Travelling with your friends seems like the most fun idea ever. But group trips are also riddled with potential money landmines. One friend’s idea of lunch is a three course meal at the top-rated restaurant in town. Another insists you all walk the whole way across the city to save R20 on a train fare. You offer to pay for the accommodation but know you’ll be waiting months for that one friend to pay you back (you know… that friend). Someone else announces in a hurt voice that they’ve bought every single bottle of champagne so far and that it’s someone else’s turn to buy a round, even though you’re pretty sure that same friend is the only one who’s been drinking it.
How do you make sure that the money stuff doesn’t turn your dream holiday into the vacation from hell?
Make your own plan
You don’t have to suddenly turn into Dwight Schrute and start obsessively spreadsheeting your life, but just half an hour of planning before you travel can make all the difference to your stress levels. Figure out what your major costs are going to be (usually transport, accommodation and visas). Then, work out a reasonable daily budget.
It can help to use a cost of living calculator like Numbeo to figure out what’s normal for the city you’re going to. Or better yet, ask a friend who’s been there recently.
Build in an overall contingency amount for emergencies. Like the time I accidentally got onto an express train in Paris and ended up two towns away, two hours before our international flight, and had to get a R1,000 Uber to get to the airport in time. 20% is a good contingency number.
Remember that travelling with friends means you’re more likely to get lured into doing some stuff you wouldn’t do on your own (which is half the fun!), so that contingency buffer is extra important.
Once you’ve figured out your own budget, communicate it to the people you’re going to be travelling with. What you consider a reasonable amount of money to spend on a holiday is not necessarily what your friends do.
A big group planning chat can be helpful. Tell everyone what your daily budget is, and the one or two big things you intend to splurge on. There’s no point in being skaam about this. Trying to keep up with the Joneses whilst you are literally sharing a bathroom with them is just a recipe for misery.
Figure out how you’re going to split the bills. Are you going to cook together and split all food costs equally, or all fend for yourselves? If it’s a road trip, how are you going to split petrol costs?
And most importantly, also listen to your friends, and figure out what kind of holiday they’re picturing. If you’re the one who’s a little more flush, you might need to adjust your own expectations down. Your friendships are more important than the holiday itself.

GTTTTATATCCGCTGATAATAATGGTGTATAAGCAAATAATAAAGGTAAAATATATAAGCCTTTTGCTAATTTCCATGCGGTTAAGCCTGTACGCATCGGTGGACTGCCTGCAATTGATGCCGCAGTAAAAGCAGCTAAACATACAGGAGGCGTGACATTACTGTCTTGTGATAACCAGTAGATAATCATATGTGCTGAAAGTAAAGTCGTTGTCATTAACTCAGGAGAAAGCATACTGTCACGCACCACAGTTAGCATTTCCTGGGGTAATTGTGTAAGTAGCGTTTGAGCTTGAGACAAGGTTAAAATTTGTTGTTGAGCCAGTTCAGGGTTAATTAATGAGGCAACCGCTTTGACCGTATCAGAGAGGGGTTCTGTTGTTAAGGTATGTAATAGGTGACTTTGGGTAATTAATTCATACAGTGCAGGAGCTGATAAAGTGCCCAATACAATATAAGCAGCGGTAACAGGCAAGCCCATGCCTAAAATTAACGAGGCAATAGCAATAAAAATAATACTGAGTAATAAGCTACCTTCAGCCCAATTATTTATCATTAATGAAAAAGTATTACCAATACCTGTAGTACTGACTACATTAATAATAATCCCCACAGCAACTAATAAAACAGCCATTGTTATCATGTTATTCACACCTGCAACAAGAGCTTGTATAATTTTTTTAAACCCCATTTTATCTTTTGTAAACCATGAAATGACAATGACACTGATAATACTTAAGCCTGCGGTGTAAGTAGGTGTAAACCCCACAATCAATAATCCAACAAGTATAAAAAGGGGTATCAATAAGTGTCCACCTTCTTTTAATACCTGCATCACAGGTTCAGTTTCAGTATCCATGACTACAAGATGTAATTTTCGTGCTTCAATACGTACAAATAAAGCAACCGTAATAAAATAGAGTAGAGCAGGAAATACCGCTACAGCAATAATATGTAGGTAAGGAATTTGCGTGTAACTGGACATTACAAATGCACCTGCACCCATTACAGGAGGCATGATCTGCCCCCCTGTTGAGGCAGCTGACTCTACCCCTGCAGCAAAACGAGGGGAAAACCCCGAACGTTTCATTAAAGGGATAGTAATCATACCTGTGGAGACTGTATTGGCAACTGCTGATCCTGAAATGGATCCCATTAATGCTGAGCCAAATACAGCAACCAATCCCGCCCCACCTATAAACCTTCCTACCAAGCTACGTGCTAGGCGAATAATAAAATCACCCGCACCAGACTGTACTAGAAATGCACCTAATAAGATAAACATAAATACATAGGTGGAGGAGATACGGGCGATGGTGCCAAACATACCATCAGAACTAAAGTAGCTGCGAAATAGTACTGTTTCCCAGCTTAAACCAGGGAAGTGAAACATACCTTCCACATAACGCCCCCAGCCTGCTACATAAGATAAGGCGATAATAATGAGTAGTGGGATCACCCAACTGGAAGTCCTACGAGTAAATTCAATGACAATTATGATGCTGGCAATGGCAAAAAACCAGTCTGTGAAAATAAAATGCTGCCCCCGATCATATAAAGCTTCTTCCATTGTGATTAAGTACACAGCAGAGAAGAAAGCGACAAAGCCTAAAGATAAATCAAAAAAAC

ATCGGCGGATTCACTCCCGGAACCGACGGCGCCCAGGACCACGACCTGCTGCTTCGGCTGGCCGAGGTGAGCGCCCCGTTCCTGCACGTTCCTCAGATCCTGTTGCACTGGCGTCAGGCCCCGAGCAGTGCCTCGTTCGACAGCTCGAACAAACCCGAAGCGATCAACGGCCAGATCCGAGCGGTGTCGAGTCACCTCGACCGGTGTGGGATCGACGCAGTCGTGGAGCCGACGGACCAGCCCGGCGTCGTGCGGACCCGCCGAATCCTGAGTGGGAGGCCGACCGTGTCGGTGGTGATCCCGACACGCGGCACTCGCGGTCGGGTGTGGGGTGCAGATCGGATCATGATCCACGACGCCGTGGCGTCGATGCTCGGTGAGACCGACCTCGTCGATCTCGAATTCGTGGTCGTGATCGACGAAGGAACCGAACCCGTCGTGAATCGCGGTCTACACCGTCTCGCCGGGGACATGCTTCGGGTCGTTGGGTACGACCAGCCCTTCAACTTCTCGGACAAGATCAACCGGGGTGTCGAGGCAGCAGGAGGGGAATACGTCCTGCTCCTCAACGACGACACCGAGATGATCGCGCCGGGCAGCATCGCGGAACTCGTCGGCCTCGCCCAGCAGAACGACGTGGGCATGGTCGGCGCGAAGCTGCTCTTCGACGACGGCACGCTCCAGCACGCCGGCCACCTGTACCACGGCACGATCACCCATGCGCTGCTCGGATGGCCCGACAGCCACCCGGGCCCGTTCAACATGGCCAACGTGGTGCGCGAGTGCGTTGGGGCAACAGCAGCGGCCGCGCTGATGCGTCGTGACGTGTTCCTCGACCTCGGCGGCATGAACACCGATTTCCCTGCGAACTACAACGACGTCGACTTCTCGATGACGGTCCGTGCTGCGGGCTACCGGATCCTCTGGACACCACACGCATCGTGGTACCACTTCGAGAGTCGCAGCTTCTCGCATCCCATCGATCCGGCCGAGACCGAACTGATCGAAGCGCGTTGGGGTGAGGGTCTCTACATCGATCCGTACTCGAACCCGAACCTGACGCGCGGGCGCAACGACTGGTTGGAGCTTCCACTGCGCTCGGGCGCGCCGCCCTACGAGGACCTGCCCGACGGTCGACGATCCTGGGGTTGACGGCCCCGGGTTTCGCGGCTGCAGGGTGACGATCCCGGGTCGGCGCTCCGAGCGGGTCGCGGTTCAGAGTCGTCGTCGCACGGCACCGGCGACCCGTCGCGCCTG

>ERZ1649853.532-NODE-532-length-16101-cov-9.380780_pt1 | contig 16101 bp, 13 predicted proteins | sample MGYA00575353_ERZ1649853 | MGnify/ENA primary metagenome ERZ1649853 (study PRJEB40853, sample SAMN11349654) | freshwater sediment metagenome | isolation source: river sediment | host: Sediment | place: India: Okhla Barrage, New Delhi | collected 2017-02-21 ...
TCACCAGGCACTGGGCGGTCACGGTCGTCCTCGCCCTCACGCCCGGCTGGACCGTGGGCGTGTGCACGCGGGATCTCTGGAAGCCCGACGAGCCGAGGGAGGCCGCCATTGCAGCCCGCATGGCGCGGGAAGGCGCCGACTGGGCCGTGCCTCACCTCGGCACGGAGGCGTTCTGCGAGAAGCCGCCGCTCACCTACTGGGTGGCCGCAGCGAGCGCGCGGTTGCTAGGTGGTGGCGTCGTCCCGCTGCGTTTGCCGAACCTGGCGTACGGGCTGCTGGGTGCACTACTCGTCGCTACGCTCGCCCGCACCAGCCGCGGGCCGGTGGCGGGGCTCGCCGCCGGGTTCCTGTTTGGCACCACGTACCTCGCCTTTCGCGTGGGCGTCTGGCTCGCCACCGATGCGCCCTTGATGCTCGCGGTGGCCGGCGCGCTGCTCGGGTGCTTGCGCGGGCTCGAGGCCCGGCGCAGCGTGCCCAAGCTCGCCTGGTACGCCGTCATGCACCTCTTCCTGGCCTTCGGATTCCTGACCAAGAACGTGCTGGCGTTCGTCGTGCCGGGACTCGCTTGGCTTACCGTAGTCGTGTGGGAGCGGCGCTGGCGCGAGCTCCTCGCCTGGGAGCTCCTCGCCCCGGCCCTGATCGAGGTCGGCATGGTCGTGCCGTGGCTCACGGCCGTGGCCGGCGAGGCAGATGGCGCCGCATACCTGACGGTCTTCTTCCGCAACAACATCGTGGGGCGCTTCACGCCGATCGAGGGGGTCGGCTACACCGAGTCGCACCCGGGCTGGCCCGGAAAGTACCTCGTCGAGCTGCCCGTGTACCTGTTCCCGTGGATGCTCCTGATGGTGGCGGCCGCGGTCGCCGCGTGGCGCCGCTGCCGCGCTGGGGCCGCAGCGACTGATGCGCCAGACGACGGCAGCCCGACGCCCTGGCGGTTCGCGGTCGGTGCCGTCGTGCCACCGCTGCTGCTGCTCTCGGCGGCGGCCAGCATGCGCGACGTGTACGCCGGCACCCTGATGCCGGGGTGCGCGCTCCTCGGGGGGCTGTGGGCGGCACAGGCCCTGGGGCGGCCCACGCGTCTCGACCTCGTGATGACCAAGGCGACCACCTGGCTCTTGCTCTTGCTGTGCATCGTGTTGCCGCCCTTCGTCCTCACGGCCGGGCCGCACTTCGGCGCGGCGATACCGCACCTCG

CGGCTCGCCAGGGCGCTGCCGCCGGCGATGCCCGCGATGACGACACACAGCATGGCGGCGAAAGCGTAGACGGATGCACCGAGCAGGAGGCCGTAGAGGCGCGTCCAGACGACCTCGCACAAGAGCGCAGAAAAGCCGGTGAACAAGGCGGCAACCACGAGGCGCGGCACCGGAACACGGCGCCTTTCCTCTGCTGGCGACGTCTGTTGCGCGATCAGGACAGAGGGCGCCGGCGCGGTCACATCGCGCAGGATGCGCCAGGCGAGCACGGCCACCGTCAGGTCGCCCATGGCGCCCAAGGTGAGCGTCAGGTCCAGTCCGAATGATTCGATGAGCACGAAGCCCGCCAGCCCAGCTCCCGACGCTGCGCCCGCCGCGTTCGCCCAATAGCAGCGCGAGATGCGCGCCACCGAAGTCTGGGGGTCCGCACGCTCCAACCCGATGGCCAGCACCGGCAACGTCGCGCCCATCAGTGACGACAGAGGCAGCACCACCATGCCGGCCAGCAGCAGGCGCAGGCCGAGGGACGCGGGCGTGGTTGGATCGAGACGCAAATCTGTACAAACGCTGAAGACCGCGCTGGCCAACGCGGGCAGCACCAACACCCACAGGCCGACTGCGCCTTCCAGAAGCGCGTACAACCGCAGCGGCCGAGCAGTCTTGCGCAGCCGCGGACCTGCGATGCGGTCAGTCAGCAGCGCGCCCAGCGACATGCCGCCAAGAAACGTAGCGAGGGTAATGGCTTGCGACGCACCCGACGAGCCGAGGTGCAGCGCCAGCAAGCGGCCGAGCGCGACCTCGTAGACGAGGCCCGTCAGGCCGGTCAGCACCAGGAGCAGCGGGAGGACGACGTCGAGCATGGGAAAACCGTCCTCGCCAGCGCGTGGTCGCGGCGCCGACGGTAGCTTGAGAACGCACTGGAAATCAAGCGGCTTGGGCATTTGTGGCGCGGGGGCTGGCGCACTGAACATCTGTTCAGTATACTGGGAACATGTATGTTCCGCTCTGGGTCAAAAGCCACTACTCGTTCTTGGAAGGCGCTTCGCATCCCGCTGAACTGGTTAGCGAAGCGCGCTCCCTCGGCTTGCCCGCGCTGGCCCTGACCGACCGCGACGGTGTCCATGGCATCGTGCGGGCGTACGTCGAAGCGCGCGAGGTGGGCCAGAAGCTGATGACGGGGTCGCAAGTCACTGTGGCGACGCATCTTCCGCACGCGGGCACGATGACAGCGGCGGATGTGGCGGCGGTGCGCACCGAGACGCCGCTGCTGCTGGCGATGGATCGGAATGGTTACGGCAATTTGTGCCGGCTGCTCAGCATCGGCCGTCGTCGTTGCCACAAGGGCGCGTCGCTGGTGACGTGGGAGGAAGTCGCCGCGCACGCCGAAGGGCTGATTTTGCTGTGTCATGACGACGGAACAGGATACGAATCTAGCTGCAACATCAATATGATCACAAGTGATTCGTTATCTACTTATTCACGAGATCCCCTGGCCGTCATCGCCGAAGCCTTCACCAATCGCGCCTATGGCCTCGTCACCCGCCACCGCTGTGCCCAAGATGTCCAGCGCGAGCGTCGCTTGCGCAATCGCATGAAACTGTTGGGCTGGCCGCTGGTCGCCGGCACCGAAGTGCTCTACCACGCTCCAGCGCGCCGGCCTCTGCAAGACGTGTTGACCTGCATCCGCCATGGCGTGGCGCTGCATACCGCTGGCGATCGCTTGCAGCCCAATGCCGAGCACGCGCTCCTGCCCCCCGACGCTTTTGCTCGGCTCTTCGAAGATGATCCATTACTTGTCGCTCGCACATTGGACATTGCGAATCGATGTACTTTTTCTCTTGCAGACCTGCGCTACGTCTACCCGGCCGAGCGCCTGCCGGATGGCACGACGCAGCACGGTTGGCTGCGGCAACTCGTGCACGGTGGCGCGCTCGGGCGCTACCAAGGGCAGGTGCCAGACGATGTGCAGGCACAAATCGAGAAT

If you’re the one who needs to keep a tight rein on the budget, make sure that you get involved in the planning. Other people might not care enough about saving a few hundred rand to justify spending an extra few minutes looking for flights, but you might!
Log your spending
Don’t let yourself be surprised at the end of a trip with a whole bunch of shared expenses you didn’t know you were incurring. If you’ve agreed to share costs, log your transactions as soon as you’ve made them in a place where the rest of your crew can see them, and ask your friends to do so too.
You might not care so much about buying your friends the odd round here or there, and feel like it’s easier if you just “sort it all out later”, but chances are that at least one of your friends does care (unless you’re partying with Kardashians). Logging as you go will help your more budget-sensitive friends make sure that they’re not blowing their daily budget.
Don’t be that friend
If you owe your friends money, pay them back. ASAP. Don’t conveniently “forget” about it and hope that they will too. Don’t be that friend. No-one likes that friend.
Hold your ground
All of your conscientious budgeting and expectation-setting isn’t going to help if you’re not able to stick to your plan. If your friends keep pushing you to spend money you can’t afford, remind them of your daily budget (you diddiscuss this with them before, right?) and hold your ground.
At worst, this might mean that you have to bow out of the odd activity and go adventuring on your own for a little while, but with most things you can still participate as long as you’re disciplined with yourself. Have one drink instead of four, eat a starter meal at the restaurant and fill up with bread when you get back to the AirBnb, get creative! Friends make your holiday great, not extravagant spending. (once, on a holiday to a country with a much stronger currency than ours, a friend and I stole the leftovers from a neighbouring restaurant table after they left, and smuggled the half-empty bottle of wine out the restaurant to drink it in the park – stingy behaviour, but it was probably the most fun afternoon of our trip).
But as long as you’ve generally stuck to your daily budget, it’s worth blowing your budget to splash out on one or two special things. After all, what else are holidays for?